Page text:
Hovenweep National Monument

“Deserted Valley” of Ancient Towers

Hovenweep National Monument is home to six ancestral Puebloan villages scattered across mesa tops and in canyons.

You’ll wonder how the multi-storied towers perched on canyon rims and impossibly balanced on boulders were created by these ancient people. Hovenweep is known for its solitude and undeveloped, natural character.

The name Hovenweep is from a Paiute/Ute word meaning “deserted valley”.

Hovenweep National Monument is also an International Dark Sky Park with night skies glistening with thousands of stars.

Hovenweep is open year-round. Trails are open sunrise to sunset.

Visitor Center hours: Summer hours are: 9 am to 5 pm, 7 days a week.

Entrance Fees: Hovenweep National Monument does not charge an entrance fee.

Directions

From Cortez, Colorado (42 miles (67 km)): Travel 2 miles (3.2 km) south of Cortez on Highway 491. Turn right on the County Road G / McElmo Canyon Road and drive 30 miles (48 km). Turn right on County Road 401 and drive for 4 miles (6.4 km), then turn right on County Road 413/213 fand go 6 miles (9.6 km). Turn right to enter the park.

From Blanding, Utah (45 miles (72.4 km)): Travel south on Highway 191 approximately 15 miles (24 km). Turn left on Hwy 262. Drive 8 miles (12.8 km), then turn left onto County Road 401. Travel16 miles (25.7 km) (passing Hatch Trading Post), then turn left at the Hovenweep sign. Drive 6 miles (9.6 km) and turn right to enter the park.

From Pleasant View, Colorado -Turn off Hwy 491 (20 miles (32 km) North of Cortez), CO onto County Road BB. Drive 5 miles (8 km), then turn left on County Road 10 and drive 20 miles (32 km). Turn left to enter the park.

From Bluff, Utah (42 miles (67.5 km)) – Turn off Hwy 191 just north of Bluff onto Hwy 162. Drive for approximately 16 miles (25.7 km), turn slight right and then slight left i

 

Things to Know

Can I ride my ATV/UTV at Hovenweep?

ATVs, UTVs and OHVs are not permitted in the park.

Motorbikes must be highway-legal.

Can I take my pet?

Hovenweep is one of a few national parks to allow pets on trails and in the campground. They must be leashed at all times and their waste disposed of properly.

Pets are not allowed in the visitor center.

Can I get something to eat in the park?

Limited snack items are available at the park store. Otherwise, food, gas, lodging and other services are 40+ miles (64+ km) away in Cortez, Colorado or Blanding, Utah.

What’s the weather like?

This is a high desert region that experiences wide temperature fluctuations, sometimes more than 40 degrees in a single day.

  • Spring and fall daytime highs average 60-80° F (16-26° C) and lows average 30-50° F (-1 to -10 C).
  • Summer temperatures often exceed 100° F (38° C), making strenuous exercise difficult.
  • Winters are cold, with highs averaging 30-50° F (-1 to -10 C), and lows averaging 0 – 20° F (-17 to -7° C).  

Local weather conditions and forecasts are available from the National Weather Service.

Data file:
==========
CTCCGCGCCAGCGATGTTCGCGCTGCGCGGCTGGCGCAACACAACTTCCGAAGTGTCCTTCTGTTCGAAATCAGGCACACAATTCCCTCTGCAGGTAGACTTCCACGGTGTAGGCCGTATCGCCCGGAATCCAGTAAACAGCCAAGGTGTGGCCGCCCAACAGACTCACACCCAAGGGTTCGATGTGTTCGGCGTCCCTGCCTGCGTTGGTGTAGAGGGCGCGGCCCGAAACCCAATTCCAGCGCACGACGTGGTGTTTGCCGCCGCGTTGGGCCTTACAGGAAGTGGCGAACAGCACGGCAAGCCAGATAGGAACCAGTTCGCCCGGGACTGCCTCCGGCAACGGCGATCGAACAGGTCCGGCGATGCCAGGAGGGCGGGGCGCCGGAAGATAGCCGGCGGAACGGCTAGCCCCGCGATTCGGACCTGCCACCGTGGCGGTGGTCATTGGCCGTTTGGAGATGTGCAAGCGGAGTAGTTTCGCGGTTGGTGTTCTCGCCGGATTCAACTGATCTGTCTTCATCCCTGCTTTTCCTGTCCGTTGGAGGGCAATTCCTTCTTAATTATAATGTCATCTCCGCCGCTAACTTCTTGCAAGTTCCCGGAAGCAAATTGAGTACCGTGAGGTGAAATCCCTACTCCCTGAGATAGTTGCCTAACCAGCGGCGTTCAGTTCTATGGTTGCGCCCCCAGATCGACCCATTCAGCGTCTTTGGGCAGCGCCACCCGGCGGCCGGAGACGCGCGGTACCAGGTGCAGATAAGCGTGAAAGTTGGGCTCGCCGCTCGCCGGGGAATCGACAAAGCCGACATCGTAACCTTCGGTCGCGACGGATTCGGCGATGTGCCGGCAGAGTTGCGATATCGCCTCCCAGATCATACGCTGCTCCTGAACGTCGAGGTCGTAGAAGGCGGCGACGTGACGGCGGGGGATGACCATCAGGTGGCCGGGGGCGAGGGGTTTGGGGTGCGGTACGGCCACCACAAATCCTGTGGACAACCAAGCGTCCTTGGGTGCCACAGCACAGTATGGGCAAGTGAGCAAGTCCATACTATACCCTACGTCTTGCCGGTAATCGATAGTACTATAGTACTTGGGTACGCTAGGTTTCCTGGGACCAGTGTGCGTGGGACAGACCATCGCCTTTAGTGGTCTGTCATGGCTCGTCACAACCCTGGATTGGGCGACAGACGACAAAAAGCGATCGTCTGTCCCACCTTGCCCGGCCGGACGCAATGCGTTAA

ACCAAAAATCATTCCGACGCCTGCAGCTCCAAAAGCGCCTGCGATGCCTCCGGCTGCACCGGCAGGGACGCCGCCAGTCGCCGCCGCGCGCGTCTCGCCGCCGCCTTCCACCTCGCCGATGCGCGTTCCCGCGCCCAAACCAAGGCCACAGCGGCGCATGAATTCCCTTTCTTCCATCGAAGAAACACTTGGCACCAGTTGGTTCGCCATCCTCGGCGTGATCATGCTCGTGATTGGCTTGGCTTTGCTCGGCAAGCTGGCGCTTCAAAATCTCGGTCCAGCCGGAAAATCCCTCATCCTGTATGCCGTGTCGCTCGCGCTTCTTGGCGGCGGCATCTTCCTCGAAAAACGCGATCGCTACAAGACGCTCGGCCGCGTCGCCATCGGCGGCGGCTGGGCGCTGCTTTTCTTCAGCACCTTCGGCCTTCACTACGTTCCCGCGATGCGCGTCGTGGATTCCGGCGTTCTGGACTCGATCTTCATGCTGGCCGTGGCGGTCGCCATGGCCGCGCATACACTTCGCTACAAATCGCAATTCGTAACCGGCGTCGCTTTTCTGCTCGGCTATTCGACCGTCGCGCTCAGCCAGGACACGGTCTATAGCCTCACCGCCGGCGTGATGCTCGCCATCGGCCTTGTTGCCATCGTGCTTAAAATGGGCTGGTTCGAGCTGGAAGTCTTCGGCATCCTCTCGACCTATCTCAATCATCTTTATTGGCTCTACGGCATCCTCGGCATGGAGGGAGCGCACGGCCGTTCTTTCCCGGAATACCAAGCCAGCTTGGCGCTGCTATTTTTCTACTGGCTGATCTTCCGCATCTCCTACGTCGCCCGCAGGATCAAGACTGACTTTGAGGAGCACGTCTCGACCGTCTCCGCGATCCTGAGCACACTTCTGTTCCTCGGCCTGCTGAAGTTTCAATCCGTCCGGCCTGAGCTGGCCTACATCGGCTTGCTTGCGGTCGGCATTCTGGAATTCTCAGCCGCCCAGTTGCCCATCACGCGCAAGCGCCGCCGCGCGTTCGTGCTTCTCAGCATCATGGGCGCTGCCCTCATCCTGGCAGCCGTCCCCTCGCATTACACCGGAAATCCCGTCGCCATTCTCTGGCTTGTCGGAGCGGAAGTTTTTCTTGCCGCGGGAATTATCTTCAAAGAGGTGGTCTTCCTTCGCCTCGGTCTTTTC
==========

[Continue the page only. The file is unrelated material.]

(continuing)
Safety Tips

Hydration is essential in the desert, even in winter.

Take lots of water with you and drink it often as you explore the park.

Water is available at the visitor center, and at the campground (summer months only) and is limited to five gallons per person.

Protect yourself from the sun by using sunscreen, wearing a hat and light-colored clothing.

Wear sturdy shoes.

Help Protect the Park

Every Step Counts!

Help us protect the dark lumpy biological soil crusts during your visit.

Please walk only on trails, rock or in sandy washes (where water flows when it rains), and keep all vehicles and bikes on designated roads

Things to Do

Visitor Center: Stop in the visitor center to shop the store, talk to rangers and see the interpretive displays. Visitor center hours change with the season and is closed on Thanksgiving, December 25, and January 1. Get details about visitor center hours on NPS.gov.

Interpretive programs: Rangers conduct short porch and overlook talks on a regular basis spring through fall. Evening programs and star parties are presented May through September in the campground amphitheater.  Click to contact the park or ask at the visitor center for current schedules.

Hiking: Take the short hike to Hovenweep Castle to get a closer look at this magnificent structure. The longer Square Tower Loop Trail loops around little Ruin Canyon for a tour of the ancestral Puebloan village. You can also drive to the Hovenweep outliers for a more primitive experience (high clearance 4-wheel drive vehicles are recommended).

Camping: A 31-site campground near the visitor center is open year-round, on a first-come, first-served basis. It is designed for tent camping, but there a few sites that will accommodate RVs up to 36 feet long. However, no hookups are available. One (non-tent) campsite is wheelchair-accessible. Groups are limited to eight people and two vehicles. Sites include tent pads, fire rings and picnic tables with shade structures. Flush toilets and running water are available at the campground restrooms. Drinking water is available only during the summer months with a five gallon (19 L) limit per person. The fee for camping is $10 per night; valid federal lands passes are honored. Credit cards are not accepted.

To learn more about Hovenweep, visit the official NPS website.

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Indian Country Map & Guide

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The Towers of Hovenweep

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